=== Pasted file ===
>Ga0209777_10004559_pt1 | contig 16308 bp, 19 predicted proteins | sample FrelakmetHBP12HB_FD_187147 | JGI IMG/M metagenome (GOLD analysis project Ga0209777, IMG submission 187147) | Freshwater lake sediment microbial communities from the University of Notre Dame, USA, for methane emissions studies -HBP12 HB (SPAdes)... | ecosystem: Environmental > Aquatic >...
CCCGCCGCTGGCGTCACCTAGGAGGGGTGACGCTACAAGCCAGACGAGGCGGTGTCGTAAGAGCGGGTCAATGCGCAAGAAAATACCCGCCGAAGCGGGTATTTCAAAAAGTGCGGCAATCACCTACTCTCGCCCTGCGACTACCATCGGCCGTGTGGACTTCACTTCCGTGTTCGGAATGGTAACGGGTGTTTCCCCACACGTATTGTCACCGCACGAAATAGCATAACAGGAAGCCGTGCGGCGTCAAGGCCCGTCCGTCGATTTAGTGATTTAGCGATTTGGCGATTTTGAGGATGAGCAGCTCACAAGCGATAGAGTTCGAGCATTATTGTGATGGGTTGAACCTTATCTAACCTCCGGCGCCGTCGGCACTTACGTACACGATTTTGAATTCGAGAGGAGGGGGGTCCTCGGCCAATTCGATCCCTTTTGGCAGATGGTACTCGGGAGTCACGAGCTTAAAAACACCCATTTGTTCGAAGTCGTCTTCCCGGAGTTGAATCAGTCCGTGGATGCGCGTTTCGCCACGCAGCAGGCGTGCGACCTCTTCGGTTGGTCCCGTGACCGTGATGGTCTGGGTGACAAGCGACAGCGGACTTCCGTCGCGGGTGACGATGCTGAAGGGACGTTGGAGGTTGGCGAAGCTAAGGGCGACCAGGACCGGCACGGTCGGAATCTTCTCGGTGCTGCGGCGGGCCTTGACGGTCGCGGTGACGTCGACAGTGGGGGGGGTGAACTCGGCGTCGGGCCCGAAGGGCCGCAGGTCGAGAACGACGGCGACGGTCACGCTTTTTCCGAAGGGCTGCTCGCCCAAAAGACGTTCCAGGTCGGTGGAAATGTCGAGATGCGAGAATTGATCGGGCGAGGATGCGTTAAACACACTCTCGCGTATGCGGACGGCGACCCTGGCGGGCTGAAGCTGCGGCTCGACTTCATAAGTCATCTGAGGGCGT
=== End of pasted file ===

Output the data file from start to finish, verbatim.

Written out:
>Ga0209777_10004559_pt1 | contig 16308 bp, 19 predicted proteins | sample FrelakmetHBP12HB_FD_187147 | JGI IMG/M metagenome (GOLD analysis project Ga0209777, IMG submission 187147) | Freshwater lake sediment microbial communities from the University of Notre Dame, USA, for methane emissions studies -HBP12 HB (SPAdes)... | ecosystem: Environmental > Aquatic >...
CCCGCCGCTGGCGTCACCTAGGAGGGGTGACGCTACAAGCCAGACGAGGCGGTGTCGTAAGAGCGGGTCAATGCGCAAGAAAATACCCGCCGAAGCGGGTATTTCAAAAAGTGCGGCAATCACCTACTCTCGCCCTGCGACTACCATCGGCCGTGTGGACTTCACTTCCGTGTTCGGAATGGTAACGGGTGTTTCCCCACACGTATTGTCACCGCACGAAATAGCATAACAGGAAGCCGTGCGGCGTCAAGGCCCGTCCGTCGATTTAGTGATTTAGCGATTTGGCGATTTTGAGGATGAGCAGCTCACAAGCGATAGAGTTCGAGCATTATTGTGATGGGTTGAACCTTATCTAACCTCCGGCGCCGTCGGCACTTACGTACACGATTTTGAATTCGAGAGGAGGGGGGTCCTCGGCCAATTCGATCCCTTTTGGCAGATGGTACTCGGGAGTCACGAGCTTAAAAACACCCATTTGTTCGAAGTCGTCTTCCCGGAGTTGAATCAGTCCGTGGATGCGCGTTTCGCCACGCAGCAGGCGTGCGACCTCTTCGGTTGGTCCCGTGACCGTGATGGTCTGGGTGACAAGCGACAGCGGACTTCCGTCGCGGGTGACGATGCTGAAGGGACGTTGGAGGTTGGCGAAGCTAAGGGCGACCAGGACCGGCACGGTCGGAATCTTCTCGGTGCTGCGGCGGGCCTTGACGGTCGCGGTGACGTCGACAGTGGGGGGGGTGAACTCGGCGTCGGGCCCGAAGGGCCGCAGGTCGAGAACGACGGCGACGGTCACGCTTTTTCCGAAGGGCTGCTCGCCCAAAAGACGTTCCAGGTCGGTGGAAATGTCGAGATGCGAGAATTGATCGGGCGAGGATGCGTTAAACACACTCTCGCGTATGCGGACGGCGACCCTGGCGGGCTGAAGCTGCGGCTCGACTTCATAAGTCATCTGAGGGCGT